Author's Note: Another fic, oh noez! Written for sherlockbbc_fic on LJ, again! This fic is a fusion between BBC Sherlock and Disney's Tangled—basically with Sherlock as Rapunzel and John as Flynn, and their ages have been changed to match that of their character. There'll be all sorts of spoilers for Tangled, so if you haven't seen the movie, you probably should. Not only is it amazing, it may make some of the things in this story make sense. I'll update once a week, scene by scene, so we don't catch up to where I'm writing too quickly. I'm sure we will, because I'm a slow writer. Yes, there will be some eventual Sherlock/John. And um...I think that's it. For now, you get the prologue. Reviews are love? :D
Warnings: This is not going to follow Tangled's storyline to the letter, although it will be close. Be prepared. Disclaimers are in the profile.
Once upon a—no, this isn't really one of those kind of stories, is it? No, not really, so…hmm. How to start? I could start at a couple different places, I guess, but that'd probably require a lot of backtracking and I'm not so keen on that. It might be best to say everything started before I ever came on the scene.
I can only tell you what I've heard, because I certainly wasn't around when everything got started, but popular legend mentions something about a flower. A flower born from a ray of blessed sunlight and laden with magic, that was meant to be a gift to the world.
Pure rubbish, of course. Flowers don't grow from sunlight alone, and the little magic the Kingdom has left resides at the Royal Court. The only magic I've ever seen is in those lanterns they send up once a year. And maybe one other thing, but we'll get to that.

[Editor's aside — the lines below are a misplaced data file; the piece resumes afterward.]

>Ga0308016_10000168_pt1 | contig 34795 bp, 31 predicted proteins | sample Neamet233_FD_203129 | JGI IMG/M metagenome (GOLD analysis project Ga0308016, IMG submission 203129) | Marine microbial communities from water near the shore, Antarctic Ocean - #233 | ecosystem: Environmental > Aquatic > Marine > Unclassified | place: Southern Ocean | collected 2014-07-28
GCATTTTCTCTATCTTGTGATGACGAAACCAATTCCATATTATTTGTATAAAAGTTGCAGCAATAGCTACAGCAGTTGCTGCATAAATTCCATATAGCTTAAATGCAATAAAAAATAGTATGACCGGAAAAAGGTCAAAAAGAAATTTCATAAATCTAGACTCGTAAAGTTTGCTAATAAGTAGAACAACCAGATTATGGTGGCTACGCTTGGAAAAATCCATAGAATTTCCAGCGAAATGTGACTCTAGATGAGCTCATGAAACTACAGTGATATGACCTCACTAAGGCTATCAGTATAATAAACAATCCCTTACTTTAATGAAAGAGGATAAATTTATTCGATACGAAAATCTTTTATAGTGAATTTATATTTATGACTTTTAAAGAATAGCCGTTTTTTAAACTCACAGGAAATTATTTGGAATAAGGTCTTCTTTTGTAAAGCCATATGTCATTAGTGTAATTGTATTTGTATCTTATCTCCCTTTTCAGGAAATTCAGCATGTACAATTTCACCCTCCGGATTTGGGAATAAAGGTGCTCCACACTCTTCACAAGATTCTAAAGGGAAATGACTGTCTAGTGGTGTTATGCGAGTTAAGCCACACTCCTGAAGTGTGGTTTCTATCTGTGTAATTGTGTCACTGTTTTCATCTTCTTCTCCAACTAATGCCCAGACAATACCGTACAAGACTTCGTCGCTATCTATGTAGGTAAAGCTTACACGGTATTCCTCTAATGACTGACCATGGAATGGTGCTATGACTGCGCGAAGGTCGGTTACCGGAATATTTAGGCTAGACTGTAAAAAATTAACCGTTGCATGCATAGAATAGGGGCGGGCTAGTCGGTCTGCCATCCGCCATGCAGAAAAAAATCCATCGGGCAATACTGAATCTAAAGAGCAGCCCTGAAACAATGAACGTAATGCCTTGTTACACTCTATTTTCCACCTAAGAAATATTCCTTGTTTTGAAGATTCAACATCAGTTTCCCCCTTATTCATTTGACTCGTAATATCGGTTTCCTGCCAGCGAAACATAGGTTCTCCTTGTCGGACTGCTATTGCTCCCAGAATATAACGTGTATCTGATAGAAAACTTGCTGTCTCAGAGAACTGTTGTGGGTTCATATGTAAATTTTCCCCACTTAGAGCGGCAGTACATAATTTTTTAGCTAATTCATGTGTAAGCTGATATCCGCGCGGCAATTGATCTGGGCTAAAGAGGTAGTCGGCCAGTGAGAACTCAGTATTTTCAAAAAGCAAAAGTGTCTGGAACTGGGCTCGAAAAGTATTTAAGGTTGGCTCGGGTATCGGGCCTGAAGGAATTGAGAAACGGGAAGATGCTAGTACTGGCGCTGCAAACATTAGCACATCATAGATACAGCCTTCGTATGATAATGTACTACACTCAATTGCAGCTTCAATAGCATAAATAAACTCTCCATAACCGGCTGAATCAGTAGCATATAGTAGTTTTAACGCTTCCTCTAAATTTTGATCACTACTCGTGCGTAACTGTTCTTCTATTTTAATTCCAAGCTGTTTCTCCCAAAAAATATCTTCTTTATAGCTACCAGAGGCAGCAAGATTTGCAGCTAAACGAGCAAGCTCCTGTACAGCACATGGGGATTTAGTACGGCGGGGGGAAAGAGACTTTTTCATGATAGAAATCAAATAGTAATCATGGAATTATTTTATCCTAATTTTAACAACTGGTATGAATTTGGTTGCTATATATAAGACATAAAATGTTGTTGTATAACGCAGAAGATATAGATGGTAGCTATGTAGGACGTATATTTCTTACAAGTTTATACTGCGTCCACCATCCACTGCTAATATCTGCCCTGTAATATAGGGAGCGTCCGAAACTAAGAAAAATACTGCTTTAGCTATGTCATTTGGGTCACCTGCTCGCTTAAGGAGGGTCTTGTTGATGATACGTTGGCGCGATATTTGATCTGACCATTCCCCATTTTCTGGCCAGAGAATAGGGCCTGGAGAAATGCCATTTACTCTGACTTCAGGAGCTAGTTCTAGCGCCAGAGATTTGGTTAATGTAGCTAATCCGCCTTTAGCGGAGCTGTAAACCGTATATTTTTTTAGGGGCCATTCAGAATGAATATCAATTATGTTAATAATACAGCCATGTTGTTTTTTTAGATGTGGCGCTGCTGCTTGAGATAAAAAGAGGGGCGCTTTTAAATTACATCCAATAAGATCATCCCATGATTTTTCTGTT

Point being, the first person to come across this flower was an old woman. She's not really that vital to the story, but she is the one who set this chain of events in motion, so I'll tell you about her. Some people believe she was a person of magic herself, and recognized the value of the plant. Don't ask me how. I'm not much of a botanist. Maybe it was the colour—a brilliant reddish-gold reminiscent of fire. Maybe it was just one of those things you know, without a reason. I don't know. But the old woman saw the flower and recognized it for what it was—power. When she sang a certain song, the petals of the flower glowed and restored her youth.
Yeah, I know. Wonder how she figured that out. Trial and error, most likely.
But she was fearful that if anyone else found the flower, she would lose her provider of immortality. So she never shared her discovery with anyone, instead using it to keep herself young and alive for centuries. However, despite her silence, rumours of a wondrous plant spread throughout the Kingdom.
Things only go downhill for her from here. We'll get back to her in a moment.
As time passed, a powerful Kingdom established itself and its rulers became much beloved to their people.
Is that how you say it? 'Much beloved to'? Or 'unto'?
Anyway, the current rulers are the important ones here, and we poor folk didn't mind them so much. Then the royal family announced the Queen was with child and everyone thought that was brilliant, because the Kingdom would have an heir and round these parts we'll take any excuse to party.
But the Queen became ill, really ill, and the Royal Physician himself was worried she wouldn't recover, let alone carry her child to term. So the King sent the Royal Guard on a quest to find a legend—a magical flower the colour of fire.
See? Told you we'd get back to the old lady.
She was there when the guards found the plant, out of sight, and seconds too late to attempt hiding it. She knew there was no way to stop the guards at the moment, but she resolved to get it back. At that point the flower was keeping her alive, and she needed it the way some men need drink.